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Social media: Connect with caution

While social media connects people globally, its impact on personal relationships is a double-edged sword.
Last Updated : 30 June 2024, 23:33 IST

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In an era where social media’s reach is limitless, its influence on democracy and human relationships has become a topic of intense discussion. While social media platforms are lauded for enhancing knowledge sharing and community building, they can also shape political landscapes and affect personal interactions in profound ways.

Consider Barack Obama’s 2008 presidential campaign in the US: social media showcased its power to secure victories, but the 2010 Cambridge Analytica scandal revealed significant drawbacks. Personal information from millions of Facebook users was harvested without consent for political advertising, affecting the 2016 US election and the Brexit referendum. In India, social media is crucial for political parties, which use platforms such as Facebook and WhatsApp for propaganda. The BJP, India’s wealthiest party, allegedly benefited from Facebook’s algorithms, enabling more efficient voter outreach at lower advertising costs.

India’s social media landscape is vast and steadily growing. In January 2024, the country had 751.5 million internet users, with 52.4% internet penetration. About 462 million people, or 32.2% of the total population, use social media. A recent survey, involving 7,463 respondents aged 15 and older from 19 states and union territories, revealed that WhatsApp is India’s leading social media network, followed by Facebook. The survey noted that active social media penetration in India is 32.8%, with 18- to 25-year-olds constituting the largest share of users. Notably, 31% of this age group use six to nine social media platforms simultaneously. Such exponential growth is bound to influence nations’ and their people’s social, political, and cultural realms.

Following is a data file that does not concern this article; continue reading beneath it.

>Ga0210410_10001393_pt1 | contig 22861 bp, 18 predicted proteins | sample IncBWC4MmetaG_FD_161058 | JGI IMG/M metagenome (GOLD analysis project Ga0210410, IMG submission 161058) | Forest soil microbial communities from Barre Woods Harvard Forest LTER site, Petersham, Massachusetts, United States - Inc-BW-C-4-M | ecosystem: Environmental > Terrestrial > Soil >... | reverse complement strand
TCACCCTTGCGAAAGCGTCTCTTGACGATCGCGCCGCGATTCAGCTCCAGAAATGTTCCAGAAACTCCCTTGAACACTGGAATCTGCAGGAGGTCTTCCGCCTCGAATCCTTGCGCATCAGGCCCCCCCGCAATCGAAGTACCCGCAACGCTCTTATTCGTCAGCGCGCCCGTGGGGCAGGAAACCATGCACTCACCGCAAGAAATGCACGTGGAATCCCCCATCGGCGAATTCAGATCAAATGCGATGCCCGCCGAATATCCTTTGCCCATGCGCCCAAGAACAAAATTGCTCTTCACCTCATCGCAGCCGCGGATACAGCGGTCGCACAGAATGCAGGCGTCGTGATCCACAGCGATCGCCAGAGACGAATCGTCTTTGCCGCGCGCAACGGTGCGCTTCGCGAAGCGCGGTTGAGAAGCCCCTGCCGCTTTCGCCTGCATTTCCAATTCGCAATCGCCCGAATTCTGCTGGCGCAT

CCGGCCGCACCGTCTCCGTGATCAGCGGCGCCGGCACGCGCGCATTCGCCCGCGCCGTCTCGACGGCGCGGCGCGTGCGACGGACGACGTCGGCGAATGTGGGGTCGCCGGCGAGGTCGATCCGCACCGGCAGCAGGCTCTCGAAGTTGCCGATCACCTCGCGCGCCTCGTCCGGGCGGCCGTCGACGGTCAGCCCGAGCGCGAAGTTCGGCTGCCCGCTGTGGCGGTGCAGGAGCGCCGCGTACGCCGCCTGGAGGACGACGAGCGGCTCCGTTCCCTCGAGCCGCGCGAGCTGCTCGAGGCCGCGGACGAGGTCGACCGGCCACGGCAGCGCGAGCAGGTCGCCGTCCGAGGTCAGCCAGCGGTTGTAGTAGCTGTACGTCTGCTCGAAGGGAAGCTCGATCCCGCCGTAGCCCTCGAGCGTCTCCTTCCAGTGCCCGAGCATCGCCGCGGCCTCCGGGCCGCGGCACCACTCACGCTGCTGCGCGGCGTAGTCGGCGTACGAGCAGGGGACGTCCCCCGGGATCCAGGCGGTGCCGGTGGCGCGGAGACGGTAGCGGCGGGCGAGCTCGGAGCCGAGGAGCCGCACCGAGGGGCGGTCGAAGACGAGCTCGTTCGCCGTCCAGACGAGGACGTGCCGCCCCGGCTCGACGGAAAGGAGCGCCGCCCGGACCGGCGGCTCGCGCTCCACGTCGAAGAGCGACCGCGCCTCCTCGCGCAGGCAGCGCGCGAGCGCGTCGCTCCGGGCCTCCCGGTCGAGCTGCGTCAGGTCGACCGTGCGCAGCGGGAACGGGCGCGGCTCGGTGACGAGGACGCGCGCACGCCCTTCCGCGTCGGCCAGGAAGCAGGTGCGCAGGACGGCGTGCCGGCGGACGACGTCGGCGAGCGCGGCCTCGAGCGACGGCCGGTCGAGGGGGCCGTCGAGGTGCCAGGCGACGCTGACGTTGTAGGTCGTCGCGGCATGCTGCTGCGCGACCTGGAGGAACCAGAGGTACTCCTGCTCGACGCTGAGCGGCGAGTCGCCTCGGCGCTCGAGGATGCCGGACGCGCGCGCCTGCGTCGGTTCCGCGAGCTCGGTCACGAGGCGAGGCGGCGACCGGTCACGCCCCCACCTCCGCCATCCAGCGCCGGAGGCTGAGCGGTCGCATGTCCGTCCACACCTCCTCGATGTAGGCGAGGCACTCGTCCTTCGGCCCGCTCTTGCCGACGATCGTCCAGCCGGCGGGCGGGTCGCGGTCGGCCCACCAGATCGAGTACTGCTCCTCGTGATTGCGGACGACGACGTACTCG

Research has proven, for instance, that social media positively influences democratic engagement. A Pew Research Centre survey conducted between 2022 and 2023 across 27 countries revealed that people in 20 countries believe social media benefits democracy. In emerging economies such as Nigeria, Mexico, Singapore, and India, most of the population feels that social media has advanced their democratic processes, with 77% of respondents in Nigeria and Mexico, 76% in Singapore, and 74% in India supporting this view.

This perspective is reflected in India’s recent parliamentary elections, where political influencers and election-related content on platforms such as You Tube garnered millions of views, demonstrating social media’s role in moulding public opinion and political discourse. The I.N.D.I.A bloc supporters argue that the election results indicate a public mandate for a robust democracy facilitated by a resurgent opposition, a development significantly aided by social media. They go on to add that this is a clear message to the ruling party: India must continue its democratic traditions, eschewing hate politics and majoritarianism while focusing on pressing issues such as unemployment and price rises.

While social media connects people globally, its impact on personal relationships is a double-edged sword. Research links adolescent depression to social media use, yet it also facilitates diverse friendships and accessible support networks. Social media can diminish self-esteem and provide a vital space for emotional support for teenagers. A 2022 Pew survey found that 54% of American teens would struggle to give up social media, with some using it almost constantly. While 80% feel more connected with friends, 71% see social media as a creative space, 38% feel overwhelmed by drama, and 29% feel pressured to post attention-grabbing content. The situation in India may not be very different. The excessive use of social media, particularly when it exceeds three hours daily, is associated with internalising problems, highlighting its potential contribution to adolescent mental health struggles. Adults are not immune to these effects. The spread of misinformation, particularly around sensitive topics like politics and religion, has led to real-world consequences such as mob violence in India. Social media’s tendency to amplify confirmation bias can result in cognitive dissonance and strained relationships. According to a 2022 Pew survey, 17% of US adults have unfollowed
or blocked someone on social media due to religious or political content.

Social media fosters political awareness and relationships but needs mindful use. Users must consider the impact of their posts, avoid unverified information, and be wary of politically or religiously charged messages that can strain relationships. Intelligent use promotes peaceful coexistence. Muting conversations and educating people about social media’s adverse effects can mitigate the negatives. Understanding its dual nature—connecting and dividing—is essential. 

(The writer is Professor and Dean, Christ deemed to be University, Bengaluru)

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Published 30 June 2024, 23:33 IST

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